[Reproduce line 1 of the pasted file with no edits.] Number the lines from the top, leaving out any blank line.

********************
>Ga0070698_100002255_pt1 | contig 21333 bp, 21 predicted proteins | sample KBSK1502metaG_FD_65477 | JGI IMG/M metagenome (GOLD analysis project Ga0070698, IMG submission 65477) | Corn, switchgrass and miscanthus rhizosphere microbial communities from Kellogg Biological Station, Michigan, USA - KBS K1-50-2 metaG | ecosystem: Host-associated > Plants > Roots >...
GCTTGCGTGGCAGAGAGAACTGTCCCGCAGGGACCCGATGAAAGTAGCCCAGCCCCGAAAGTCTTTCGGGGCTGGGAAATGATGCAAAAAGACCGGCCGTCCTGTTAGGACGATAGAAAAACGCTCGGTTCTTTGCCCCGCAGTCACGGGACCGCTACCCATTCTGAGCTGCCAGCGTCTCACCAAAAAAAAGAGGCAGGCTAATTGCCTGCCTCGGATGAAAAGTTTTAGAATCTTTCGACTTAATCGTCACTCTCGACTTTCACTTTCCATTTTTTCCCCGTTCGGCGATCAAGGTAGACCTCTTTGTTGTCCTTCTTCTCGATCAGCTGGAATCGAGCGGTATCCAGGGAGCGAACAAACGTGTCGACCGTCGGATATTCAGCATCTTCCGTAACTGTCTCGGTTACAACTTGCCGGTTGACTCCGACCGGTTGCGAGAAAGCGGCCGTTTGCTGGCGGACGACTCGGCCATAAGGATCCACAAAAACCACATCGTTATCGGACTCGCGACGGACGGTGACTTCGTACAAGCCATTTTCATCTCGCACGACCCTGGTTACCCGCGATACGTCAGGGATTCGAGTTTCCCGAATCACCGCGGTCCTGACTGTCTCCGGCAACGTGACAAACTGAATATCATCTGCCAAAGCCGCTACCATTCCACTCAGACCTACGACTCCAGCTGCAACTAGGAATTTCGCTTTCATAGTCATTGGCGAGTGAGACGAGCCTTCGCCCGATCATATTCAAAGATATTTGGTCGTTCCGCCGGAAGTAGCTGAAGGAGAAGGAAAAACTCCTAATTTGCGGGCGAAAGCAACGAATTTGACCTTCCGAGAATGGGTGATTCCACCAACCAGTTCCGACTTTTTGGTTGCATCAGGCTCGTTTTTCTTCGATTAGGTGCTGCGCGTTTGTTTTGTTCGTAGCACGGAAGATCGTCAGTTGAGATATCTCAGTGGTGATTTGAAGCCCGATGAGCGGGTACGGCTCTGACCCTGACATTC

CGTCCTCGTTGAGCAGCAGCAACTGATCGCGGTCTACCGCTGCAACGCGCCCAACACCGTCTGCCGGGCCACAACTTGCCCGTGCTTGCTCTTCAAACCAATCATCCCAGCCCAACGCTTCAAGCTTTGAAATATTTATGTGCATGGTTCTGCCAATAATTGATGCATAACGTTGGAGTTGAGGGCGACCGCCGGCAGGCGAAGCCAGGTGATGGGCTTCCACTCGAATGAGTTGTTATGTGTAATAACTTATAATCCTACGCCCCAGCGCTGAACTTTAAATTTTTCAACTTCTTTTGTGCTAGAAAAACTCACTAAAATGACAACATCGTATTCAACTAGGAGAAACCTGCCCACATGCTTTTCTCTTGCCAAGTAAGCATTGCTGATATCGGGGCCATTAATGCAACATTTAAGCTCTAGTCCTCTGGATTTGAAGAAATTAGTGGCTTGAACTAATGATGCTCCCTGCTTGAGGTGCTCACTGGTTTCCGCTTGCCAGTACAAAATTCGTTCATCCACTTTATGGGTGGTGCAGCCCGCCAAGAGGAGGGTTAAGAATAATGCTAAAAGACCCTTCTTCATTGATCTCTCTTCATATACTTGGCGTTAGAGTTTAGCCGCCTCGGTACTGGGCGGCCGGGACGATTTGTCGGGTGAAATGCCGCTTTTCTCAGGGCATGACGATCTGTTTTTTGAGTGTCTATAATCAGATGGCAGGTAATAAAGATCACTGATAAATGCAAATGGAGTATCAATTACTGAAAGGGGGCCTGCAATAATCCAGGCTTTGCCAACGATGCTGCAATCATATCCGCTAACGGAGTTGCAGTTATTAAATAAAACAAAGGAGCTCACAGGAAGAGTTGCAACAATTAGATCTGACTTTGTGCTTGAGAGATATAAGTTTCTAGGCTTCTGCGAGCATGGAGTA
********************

>Ga0070698_100002255_pt1 | contig 21333 bp, 21 predicted proteins | sample KBSK1502metaG_FD_65477 | JGI IMG/M metagenome (GOLD analysis project Ga0070698, IMG submission 65477) | Corn, switchgrass and miscanthus rhizosphere microbial communities from Kellogg Biological Station, Michigan, USA - KBS K1-50-2 metaG | ecosystem: Host-associated > Plants > Roots >...